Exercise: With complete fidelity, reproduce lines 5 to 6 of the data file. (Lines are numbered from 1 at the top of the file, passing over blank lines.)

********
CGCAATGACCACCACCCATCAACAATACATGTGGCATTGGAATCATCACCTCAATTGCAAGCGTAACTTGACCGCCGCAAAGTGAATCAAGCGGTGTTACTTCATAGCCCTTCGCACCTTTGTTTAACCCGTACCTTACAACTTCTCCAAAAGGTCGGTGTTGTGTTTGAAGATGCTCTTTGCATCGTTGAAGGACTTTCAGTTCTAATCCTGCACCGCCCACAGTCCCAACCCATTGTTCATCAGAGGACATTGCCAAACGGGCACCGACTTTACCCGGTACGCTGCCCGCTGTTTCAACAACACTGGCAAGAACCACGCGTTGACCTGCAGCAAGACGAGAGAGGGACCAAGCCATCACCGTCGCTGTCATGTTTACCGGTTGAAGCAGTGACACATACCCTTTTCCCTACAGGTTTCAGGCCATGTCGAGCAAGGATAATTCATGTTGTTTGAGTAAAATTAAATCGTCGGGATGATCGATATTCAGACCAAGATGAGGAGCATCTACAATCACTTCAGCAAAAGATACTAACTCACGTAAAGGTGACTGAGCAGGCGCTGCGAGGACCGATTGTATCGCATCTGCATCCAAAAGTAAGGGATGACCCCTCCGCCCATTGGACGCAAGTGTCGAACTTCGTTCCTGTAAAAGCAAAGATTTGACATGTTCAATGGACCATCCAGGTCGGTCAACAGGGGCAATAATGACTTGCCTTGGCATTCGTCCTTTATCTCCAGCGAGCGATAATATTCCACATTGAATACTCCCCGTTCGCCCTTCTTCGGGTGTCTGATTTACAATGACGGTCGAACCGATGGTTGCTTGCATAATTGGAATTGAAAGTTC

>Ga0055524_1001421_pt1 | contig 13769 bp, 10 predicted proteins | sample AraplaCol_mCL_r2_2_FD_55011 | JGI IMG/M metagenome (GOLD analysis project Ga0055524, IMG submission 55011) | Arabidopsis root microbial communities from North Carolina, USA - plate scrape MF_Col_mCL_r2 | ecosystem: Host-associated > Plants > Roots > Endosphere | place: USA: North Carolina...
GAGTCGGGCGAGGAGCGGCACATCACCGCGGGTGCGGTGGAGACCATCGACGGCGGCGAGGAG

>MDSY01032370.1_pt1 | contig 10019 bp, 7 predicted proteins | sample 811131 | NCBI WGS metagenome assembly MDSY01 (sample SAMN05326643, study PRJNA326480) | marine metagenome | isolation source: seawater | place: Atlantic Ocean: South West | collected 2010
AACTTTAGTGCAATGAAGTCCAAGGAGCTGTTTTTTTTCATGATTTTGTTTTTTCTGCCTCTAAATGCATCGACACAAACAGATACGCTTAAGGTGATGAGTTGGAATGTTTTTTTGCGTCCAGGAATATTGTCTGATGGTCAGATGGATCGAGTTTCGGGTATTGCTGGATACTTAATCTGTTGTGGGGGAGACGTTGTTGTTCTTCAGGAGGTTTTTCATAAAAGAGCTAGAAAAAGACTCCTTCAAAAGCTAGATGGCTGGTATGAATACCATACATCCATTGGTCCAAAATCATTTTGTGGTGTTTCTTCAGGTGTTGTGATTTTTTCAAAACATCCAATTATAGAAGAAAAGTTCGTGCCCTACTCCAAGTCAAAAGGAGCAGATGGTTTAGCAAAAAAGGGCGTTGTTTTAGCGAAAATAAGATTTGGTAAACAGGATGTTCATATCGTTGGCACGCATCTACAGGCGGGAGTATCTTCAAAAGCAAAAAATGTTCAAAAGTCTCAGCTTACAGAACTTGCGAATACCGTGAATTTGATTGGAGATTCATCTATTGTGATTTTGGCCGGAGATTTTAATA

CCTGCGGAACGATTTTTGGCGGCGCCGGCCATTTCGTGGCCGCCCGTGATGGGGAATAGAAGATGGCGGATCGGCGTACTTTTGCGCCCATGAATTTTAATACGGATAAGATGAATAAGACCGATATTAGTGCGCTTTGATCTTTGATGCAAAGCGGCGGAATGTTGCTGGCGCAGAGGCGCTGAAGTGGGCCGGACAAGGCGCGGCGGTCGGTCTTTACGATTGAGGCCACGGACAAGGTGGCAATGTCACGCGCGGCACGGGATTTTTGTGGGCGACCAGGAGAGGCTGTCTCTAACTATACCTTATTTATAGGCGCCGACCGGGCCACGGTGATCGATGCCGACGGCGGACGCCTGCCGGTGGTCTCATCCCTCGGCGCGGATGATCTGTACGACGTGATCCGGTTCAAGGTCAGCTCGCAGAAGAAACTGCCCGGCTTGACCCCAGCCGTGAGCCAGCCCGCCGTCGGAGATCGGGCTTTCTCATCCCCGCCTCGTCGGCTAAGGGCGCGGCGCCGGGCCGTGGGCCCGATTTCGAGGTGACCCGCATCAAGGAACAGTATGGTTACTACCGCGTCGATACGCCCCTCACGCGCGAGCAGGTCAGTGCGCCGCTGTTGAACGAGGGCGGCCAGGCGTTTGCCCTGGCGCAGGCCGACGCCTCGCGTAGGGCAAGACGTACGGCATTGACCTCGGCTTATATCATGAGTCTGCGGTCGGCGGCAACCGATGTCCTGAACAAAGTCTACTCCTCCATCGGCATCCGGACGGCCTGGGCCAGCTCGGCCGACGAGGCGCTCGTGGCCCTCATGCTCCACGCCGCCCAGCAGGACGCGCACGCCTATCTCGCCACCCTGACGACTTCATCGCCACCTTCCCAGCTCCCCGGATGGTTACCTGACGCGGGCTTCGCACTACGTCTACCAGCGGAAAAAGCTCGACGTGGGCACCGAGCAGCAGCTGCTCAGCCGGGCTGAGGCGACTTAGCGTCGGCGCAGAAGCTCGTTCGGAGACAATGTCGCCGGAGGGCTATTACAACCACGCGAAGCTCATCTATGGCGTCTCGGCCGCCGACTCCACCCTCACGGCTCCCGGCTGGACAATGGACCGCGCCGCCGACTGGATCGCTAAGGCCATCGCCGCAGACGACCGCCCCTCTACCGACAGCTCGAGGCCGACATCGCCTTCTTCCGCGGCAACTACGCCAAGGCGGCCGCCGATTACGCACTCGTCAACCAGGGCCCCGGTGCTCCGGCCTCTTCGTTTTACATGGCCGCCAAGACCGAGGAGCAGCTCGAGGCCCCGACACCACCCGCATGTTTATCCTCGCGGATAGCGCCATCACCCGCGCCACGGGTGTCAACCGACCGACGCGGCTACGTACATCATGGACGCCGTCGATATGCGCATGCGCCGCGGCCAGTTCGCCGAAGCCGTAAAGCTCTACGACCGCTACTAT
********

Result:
AACTTTAGTGCAATGAAGTCCAAGGAGCTGTTTTTTTTCATGATTTTGTTTTTTCTGCCTCTAAATGCATCGACACAAACAGATACGCTTAAGGTGATGAGTTGGAATGTTTTTTTGCGTCCAGGAATATTGTCTGATGGTCAGATGGATCGAGTTTCGGGTATTGCTGGATACTTAATCTGTTGTGGGGGAGACGTTGTTGTTCTTCAGGAGGTTTTTCATAAAAGAGCTAGAAAAAGACTCCTTCAAAAGCTAGATGGCTGGTATGAATACCATACATCCATTGGTCCAAAATCATTTTGTGGTGTTTCTTCAGGTGTTGTGATTTTTTCAAAACATCCAATTATAGAAGAAAAGTTCGTGCCCTACTCCAAGTCAAAAGGAGCAGATGGTTTAGCAAAAAAGGGCGTTGTTTTAGCGAAAATAAGATTTGGTAAACAGGATGTTCATATCGTTGGCACGCATCTACAGGCGGGAGTATCTTCAAAAGCAAAAAATGTTCAAAAGTCTCAGCTTACAGAACTTGCGAATACCGTGAATTTGATTGGAGATTCATCTATTGTGATTTTGGCCGGAGATTTTAATA

CCTGCGGAACGATTTTTGGCGGCGCCGGCCATTTCGTGGCCGCCCGTGATGGGGAATAGAAGATGGCGGATCGGCGTACTTTTGCGCCCATGAATTTTAATACGGATAAGATGAATAAGACCGATATTAGTGCGCTTTGATCTTTGATGCAAAGCGGCGGAATGTTGCTGGCGCAGAGGCGCTGAAGTGGGCCGGACAAGGCGCGGCGGTCGGTCTTTACGATTGAGGCCACGGACAAGGTGGCAATGTCACGCGCGGCACGGGATTTTTGTGGGCGACCAGGAGAGGCTGTCTCTAACTATACCTTATTTATAGGCGCCGACCGGGCCACGGTGATCGATGCCGACGGCGGACGCCTGCCGGTGGTCTCATCCCTCGGCGCGGATGATCTGTACGACGTGATCCGGTTCAAGGTCAGCTCGCAGAAGAAACTGCCCGGCTTGACCCCAGCCGTGAGCCAGCCCGCCGTCGGAGATCGGGCTTTCTCATCCCCGCCTCGTCGGCTAAGGGCGCGGCGCCGGGCCGTGGGCCCGATTTCGAGGTGACCCGCATCAAGGAACAGTATGGTTACTACCGCGTCGATACGCCCCTCACGCGCGAGCAGGTCAGTGCGCCGCTGTTGAACGAGGGCGGCCAGGCGTTTGCCCTGGCGCAGGCCGACGCCTCGCGTAGGGCAAGACGTACGGCATTGACCTCGGCTTATATCATGAGTCTGCGGTCGGCGGCAACCGATGTCCTGAACAAAGTCTACTCCTCCATCGGCATCCGGACGGCCTGGGCCAGCTCGGCCGACGAGGCGCTCGTGGCCCTCATGCTCCACGCCGCCCAGCAGGACGCGCACGCCTATCTCGCCACCCTGACGACTTCATCGCCACCTTCCCAGCTCCCCGGATGGTTACCTGACGCGGGCTTCGCACTACGTCTACCAGCGGAAAAAGCTCGACGTGGGCACCGAGCAGCAGCTGCTCAGCCGGGCTGAGGCGACTTAGCGTCGGCGCAGAAGCTCGTTCGGAGACAATGTCGCCGGAGGGCTATTACAACCACGCGAAGCTCATCTATGGCGTCTCGGCCGCCGACTCCACCCTCACGGCTCCCGGCTGGACAATGGACCGCGCCGCCGACTGGATCGCTAAGGCCATCGCCGCAGACGACCGCCCCTCTACCGACAGCTCGAGGCCGACATCGCCTTCTTCCGCGGCAACTACGCCAAGGCGGCCGCCGATTACGCACTCGTCAACCAGGGCCCCGGTGCTCCGGCCTCTTCGTTTTACATGGCCGCCAAGACCGAGGAGCAGCTCGAGGCCCCGACACCACCCGCATGTTTATCCTCGCGGATAGCGCCATCACCCGCGCCACGGGTGTCAACCGACCGACGCGGCTACGTACATCATGGACGCCGTCGATATGCGCATGCGCCGCGGCCAGTTCGCCGAAGCCGTAAAGCTCTACGACCGCTACTAT